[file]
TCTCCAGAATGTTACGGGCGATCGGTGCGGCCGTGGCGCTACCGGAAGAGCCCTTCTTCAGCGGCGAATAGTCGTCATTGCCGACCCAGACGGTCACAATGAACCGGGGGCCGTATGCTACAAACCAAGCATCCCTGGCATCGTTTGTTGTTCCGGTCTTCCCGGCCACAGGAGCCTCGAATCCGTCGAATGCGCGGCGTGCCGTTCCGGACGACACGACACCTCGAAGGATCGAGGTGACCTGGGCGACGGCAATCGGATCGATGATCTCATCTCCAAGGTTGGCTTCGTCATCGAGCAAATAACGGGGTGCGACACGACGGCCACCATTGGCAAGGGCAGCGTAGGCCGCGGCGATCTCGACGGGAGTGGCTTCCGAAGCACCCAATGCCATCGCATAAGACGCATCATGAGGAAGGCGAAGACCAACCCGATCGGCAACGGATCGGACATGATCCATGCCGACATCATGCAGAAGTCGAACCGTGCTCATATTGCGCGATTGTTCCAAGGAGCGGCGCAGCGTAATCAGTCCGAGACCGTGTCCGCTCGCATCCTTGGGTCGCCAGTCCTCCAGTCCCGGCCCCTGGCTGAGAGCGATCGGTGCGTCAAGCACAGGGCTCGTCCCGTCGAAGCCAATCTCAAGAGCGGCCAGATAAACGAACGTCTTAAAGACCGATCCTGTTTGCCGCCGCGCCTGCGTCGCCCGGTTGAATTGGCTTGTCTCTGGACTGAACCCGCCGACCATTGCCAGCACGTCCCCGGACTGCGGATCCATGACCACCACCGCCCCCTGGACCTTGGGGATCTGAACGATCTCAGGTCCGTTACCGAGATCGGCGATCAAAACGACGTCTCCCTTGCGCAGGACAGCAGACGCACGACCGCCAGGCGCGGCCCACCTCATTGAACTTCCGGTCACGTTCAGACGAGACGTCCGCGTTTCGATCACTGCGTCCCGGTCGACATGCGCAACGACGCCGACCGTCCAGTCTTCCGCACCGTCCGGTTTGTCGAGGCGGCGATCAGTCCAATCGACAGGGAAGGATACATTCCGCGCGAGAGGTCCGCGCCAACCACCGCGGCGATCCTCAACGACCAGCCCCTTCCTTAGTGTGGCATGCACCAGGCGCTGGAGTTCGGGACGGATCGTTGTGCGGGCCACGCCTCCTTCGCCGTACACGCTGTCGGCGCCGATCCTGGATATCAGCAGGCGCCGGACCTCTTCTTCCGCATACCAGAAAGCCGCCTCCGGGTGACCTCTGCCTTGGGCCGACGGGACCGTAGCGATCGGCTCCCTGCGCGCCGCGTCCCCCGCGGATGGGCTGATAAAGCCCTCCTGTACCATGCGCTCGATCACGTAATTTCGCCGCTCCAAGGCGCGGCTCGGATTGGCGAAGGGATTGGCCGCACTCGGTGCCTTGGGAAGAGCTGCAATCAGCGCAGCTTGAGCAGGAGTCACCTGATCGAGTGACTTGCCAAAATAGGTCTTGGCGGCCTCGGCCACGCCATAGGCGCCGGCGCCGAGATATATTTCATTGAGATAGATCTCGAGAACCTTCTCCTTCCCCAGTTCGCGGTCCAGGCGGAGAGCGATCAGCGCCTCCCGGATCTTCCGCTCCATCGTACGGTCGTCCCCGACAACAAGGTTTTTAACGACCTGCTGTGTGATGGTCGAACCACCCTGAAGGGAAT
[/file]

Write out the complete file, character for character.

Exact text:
TCTCCAGAATGTTACGGGCGATCGGTGCGGCCGTGGCGCTACCGGAAGAGCCCTTCTTCAGCGGCGAATAGTCGTCATTGCCGACCCAGACGGTCACAATGAACCGGGGGCCGTATGCTACAAACCAAGCATCCCTGGCATCGTTTGTTGTTCCGGTCTTCCCGGCCACAGGAGCCTCGAATCCGTCGAATGCGCGGCGTGCCGTTCCGGACGACACGACACCTCGAAGGATCGAGGTGACCTGGGCGACGGCAATCGGATCGATGATCTCATCTCCAAGGTTGGCTTCGTCATCGAGCAAATAACGGGGTGCGACACGACGGCCACCATTGGCAAGGGCAGCGTAGGCCGCGGCGATCTCGACGGGAGTGGCTTCCGAAGCACCCAATGCCATCGCATAAGACGCATCATGAGGAAGGCGAAGACCAACCCGATCGGCAACGGATCGGACATGATCCATGCCGACATCATGCAGAAGTCGAACCGTGCTCATATTGCGCGATTGTTCCAAGGAGCGGCGCAGCGTAATCAGTCCGAGACCGTGTCCGCTCGCATCCTTGGGTCGCCAGTCCTCCAGTCCCGGCCCCTGGCTGAGAGCGATCGGTGCGTCAAGCACAGGGCTCGTCCCGTCGAAGCCAATCTCAAGAGCGGCCAGATAAACGAACGTCTTAAAGACCGATCCTGTTTGCCGCCGCGCCTGCGTCGCCCGGTTGAATTGGCTTGTCTCTGGACTGAACCCGCCGACCATTGCCAGCACGTCCCCGGACTGCGGATCCATGACCACCACCGCCCCCTGGACCTTGGGGATCTGAACGATCTCAGGTCCGTTACCGAGATCGGCGATCAAAACGACGTCTCCCTTGCGCAGGACAGCAGACGCACGACCGCCAGGCGCGGCCCACCTCATTGAACTTCCGGTCACGTTCAGACGAGACGTCCGCGTTTCGATCACTGCGTCCCGGTCGACATGCGCAACGACGCCGACCGTCCAGTCTTCCGCACCGTCCGGTTTGTCGAGGCGGCGATCAGTCCAATCGACAGGGAAGGATACATTCCGCGCGAGAGGTCCGCGCCAACCACCGCGGCGATCCTCAACGACCAGCCCCTTCCTTAGTGTGGCATGCACCAGGCGCTGGAGTTCGGGACGGATCGTTGTGCGGGCCACGCCTCCTTCGCCGTACACGCTGTCGGCGCCGATCCTGGATATCAGCAGGCGCCGGACCTCTTCTTCCGCATACCAGAAAGCCGCCTCCGGGTGACCTCTGCCTTGGGCCGACGGGACCGTAGCGATCGGCTCCCTGCGCGCCGCGTCCCCCGCGGATGGGCTGATAAAGCCCTCCTGTACCATGCGCTCGATCACGTAATTTCGCCGCTCCAAGGCGCGGCTCGGATTGGCGAAGGGATTGGCCGCACTCGGTGCCTTGGGAAGAGCTGCAATCAGCGCAGCTTGAGCAGGAGTCACCTGATCGAGTGACTTGCCAAAATAGGTCTTGGCGGCCTCGGCCACGCCATAGGCGCCGGCGCCGAGATATATTTCATTGAGATAGATCTCGAGAACCTTCTCCTTCCCCAGTTCGCGGTCCAGGCGGAGAGCGATCAGCGCCTCCCGGATCTTCCGCTCCATCGTACGGTCGTCCCCGACAACAAGGTTTTTAACGACCTGCTGTGTGATGGTCGAACCACCCTGAAGGGAAT